Some helpful tips on achieveing the look you are after from your hairdresser.
Knowing the 'lingo' or 'termanology' used by hairdressers seems to leave some people perplexed. But I'm here to guide how to get past that concern and go straight to simple communcation.
Your hairdresser has most likely been trained and advised by many different hairdressers throughout their training. Just like they were trained by different hairdressers in the past etc. New looks come and go, some are refreshed or re-hashed, and with so many changes and so many concepts there is not one training model that all hairdressers refer to. Hence why: layers, graduation, transcending colour, shaping, thinning, texturising etc can mean one thing to one and something completly different to another. So here is how to break down any barriers when communicating with your hairdresser, a universal language let's say:
1. First and foremost, organise a consultation before you are booked in if you are either new to the salon or wanting to go for something quite different. If you're unsure of the precise way to describe what you would like, get some photos. I find the best way is to sit with a client on the computer, type into google what colour or style they are describing, and search through countless examples on google images. This rules out a lot of second guessing for what you are looking for.
2. It is a lot easier to find a choice of colour using an image than it is by using the old fashioned method of a hair swatch. Just be aware that the photo may have had either a particular lighting, a flash go off, direct sunlight etc so the photo is agreat guideline, not an exact replica of how your end result in colour should be.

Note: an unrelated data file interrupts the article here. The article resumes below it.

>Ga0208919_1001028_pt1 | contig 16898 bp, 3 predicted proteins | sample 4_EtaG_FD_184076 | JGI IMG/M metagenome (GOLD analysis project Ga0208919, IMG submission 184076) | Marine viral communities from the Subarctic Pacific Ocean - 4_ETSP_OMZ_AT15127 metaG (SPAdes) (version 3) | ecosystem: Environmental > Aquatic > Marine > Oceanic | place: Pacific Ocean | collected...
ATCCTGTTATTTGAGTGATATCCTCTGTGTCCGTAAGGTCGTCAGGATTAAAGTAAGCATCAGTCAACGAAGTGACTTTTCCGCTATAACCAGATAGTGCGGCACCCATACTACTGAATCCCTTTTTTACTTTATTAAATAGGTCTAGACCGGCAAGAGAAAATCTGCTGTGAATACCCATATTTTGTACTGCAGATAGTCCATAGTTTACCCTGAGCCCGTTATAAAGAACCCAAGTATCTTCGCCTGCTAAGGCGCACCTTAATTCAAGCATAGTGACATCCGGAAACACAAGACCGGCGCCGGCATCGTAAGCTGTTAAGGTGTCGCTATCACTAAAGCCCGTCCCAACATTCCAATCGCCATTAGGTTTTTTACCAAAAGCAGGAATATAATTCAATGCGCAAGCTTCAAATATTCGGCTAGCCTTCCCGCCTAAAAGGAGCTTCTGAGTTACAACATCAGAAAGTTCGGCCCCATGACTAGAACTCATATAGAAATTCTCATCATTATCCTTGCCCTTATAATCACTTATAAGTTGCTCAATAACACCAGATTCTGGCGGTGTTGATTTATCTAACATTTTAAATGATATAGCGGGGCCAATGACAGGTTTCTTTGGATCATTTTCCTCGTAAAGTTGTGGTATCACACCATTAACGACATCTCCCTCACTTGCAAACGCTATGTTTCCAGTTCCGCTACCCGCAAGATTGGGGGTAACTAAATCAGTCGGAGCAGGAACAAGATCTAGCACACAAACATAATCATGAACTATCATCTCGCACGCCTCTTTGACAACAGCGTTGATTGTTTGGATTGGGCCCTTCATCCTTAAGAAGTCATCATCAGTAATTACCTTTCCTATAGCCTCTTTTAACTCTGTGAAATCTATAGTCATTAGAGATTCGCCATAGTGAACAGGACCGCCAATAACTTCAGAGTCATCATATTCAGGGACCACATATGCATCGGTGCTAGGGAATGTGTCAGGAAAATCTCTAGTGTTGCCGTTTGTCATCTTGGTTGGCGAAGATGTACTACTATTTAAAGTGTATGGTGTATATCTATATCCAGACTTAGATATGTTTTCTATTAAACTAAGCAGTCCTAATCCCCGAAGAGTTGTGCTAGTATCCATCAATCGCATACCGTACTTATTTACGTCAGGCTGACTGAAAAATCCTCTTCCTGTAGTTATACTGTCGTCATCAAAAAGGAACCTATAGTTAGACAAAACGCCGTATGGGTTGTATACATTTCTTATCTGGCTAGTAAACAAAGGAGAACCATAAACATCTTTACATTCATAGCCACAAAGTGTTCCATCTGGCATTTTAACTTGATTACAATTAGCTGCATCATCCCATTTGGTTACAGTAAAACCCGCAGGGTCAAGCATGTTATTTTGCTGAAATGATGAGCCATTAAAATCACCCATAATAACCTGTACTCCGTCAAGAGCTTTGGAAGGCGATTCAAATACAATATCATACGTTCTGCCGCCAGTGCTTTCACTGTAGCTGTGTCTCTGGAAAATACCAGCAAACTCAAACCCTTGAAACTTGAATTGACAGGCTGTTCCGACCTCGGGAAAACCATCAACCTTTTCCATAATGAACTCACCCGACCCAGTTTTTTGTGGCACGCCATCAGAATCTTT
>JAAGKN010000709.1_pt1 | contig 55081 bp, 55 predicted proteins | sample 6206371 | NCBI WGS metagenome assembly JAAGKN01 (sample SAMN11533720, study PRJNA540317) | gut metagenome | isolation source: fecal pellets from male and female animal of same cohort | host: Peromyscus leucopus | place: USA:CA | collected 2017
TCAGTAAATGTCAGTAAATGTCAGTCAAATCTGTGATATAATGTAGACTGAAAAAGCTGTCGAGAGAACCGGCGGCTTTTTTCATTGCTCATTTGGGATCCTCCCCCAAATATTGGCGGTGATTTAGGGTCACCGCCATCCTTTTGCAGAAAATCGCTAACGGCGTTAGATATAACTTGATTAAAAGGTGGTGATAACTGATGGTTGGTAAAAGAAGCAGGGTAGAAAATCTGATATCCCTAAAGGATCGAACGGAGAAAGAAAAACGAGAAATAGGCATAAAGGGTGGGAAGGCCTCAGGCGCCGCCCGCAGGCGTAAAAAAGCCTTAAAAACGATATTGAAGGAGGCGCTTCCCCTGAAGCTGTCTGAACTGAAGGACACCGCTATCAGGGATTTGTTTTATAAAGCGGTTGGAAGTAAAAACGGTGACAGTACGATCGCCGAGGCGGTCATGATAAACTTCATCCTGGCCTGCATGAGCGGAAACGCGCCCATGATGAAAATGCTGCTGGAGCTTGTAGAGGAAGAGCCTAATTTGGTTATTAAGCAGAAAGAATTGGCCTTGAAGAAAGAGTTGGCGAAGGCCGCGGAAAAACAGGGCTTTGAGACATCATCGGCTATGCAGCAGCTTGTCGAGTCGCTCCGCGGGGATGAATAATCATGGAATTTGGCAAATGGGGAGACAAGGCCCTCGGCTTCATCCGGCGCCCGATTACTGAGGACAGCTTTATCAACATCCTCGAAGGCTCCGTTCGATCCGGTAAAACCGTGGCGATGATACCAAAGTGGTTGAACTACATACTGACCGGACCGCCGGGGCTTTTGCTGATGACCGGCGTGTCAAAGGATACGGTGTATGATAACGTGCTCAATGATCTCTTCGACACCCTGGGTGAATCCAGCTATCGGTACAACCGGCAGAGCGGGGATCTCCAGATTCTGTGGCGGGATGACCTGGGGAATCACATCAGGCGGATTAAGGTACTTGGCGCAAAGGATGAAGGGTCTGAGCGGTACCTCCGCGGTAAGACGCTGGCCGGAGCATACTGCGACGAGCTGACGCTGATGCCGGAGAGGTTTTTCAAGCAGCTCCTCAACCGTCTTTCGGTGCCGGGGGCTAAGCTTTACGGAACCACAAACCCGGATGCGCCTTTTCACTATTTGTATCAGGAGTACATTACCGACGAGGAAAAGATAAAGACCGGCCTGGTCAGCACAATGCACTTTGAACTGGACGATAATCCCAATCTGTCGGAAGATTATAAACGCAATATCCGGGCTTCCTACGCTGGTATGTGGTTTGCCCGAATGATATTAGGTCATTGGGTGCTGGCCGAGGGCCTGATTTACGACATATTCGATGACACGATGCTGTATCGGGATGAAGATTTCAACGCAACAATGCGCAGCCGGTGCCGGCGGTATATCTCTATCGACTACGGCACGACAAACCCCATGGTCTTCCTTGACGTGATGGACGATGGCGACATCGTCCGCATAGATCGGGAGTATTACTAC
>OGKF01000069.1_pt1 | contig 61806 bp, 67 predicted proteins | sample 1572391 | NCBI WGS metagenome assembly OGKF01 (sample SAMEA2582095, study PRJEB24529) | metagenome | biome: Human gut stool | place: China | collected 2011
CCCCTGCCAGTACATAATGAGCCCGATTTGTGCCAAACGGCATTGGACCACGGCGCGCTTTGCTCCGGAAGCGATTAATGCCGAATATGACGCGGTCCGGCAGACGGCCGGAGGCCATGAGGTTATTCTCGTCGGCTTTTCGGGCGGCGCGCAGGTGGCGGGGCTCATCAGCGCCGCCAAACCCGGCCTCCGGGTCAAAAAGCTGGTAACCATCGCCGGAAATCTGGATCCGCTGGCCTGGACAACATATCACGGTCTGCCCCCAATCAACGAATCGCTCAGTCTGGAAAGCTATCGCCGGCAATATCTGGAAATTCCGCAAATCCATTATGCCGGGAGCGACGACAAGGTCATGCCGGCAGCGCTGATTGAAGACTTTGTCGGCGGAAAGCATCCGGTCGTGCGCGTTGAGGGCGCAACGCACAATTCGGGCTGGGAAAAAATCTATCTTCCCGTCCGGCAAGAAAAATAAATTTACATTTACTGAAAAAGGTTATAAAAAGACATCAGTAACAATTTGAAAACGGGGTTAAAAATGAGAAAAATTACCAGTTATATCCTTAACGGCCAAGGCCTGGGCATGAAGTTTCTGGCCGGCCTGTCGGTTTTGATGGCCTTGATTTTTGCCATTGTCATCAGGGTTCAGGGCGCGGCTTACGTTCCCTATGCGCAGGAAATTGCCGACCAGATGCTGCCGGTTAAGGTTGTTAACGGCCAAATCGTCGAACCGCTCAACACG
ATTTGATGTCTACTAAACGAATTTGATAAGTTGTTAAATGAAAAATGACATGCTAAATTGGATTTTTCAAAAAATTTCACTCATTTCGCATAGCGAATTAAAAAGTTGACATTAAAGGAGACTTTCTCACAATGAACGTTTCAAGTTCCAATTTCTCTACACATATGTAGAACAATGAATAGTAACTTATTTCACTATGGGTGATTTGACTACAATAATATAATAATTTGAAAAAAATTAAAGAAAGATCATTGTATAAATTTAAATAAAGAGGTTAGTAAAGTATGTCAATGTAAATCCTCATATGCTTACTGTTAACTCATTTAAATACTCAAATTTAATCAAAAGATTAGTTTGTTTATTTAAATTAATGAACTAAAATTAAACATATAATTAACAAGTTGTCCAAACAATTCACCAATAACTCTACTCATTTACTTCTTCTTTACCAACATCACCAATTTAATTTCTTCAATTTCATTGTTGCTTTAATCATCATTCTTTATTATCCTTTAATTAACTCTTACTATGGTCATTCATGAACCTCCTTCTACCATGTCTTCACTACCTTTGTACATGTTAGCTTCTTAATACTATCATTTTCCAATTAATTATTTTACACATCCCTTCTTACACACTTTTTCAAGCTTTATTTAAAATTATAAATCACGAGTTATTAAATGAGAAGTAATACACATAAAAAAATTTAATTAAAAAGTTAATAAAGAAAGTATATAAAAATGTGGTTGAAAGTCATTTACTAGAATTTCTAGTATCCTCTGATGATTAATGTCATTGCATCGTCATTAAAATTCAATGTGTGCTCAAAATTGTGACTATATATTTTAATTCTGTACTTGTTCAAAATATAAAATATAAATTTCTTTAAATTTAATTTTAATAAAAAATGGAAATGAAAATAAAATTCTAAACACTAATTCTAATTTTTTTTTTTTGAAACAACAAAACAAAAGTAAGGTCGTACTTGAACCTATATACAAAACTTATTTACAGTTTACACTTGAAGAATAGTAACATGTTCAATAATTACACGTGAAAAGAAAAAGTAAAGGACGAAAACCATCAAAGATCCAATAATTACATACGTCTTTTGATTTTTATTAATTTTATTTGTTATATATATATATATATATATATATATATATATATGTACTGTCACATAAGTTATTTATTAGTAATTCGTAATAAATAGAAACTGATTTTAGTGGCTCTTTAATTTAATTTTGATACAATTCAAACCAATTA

3. If you are looking at a style in the images, just remember that the hair has been sytled by a hairdresser for the photo and does not give a true representation of what your hair will look like when you get out of the shower. Margot Robbie and Jennifer Lawrence do not look like that by letting their hair dry naturally!
4. Be realistic with whom is wearing the hairstyle. Do you have the same contours in your cheekbones or similar neck and shoulders as the person wearing the hairstyle? I'm not saying we have to drab it down as we age, but we do want to wear something that is not just flattering but also that complements us, our individual style, lifestyle etc. Styles can be adapted to suit an individuals look.
5. Most important. If you don't feel that there is an understanding between you both feel free to call it quits before you go any further. There is no point being complacent and leaving it all up to the stylist and then complaining after it's done,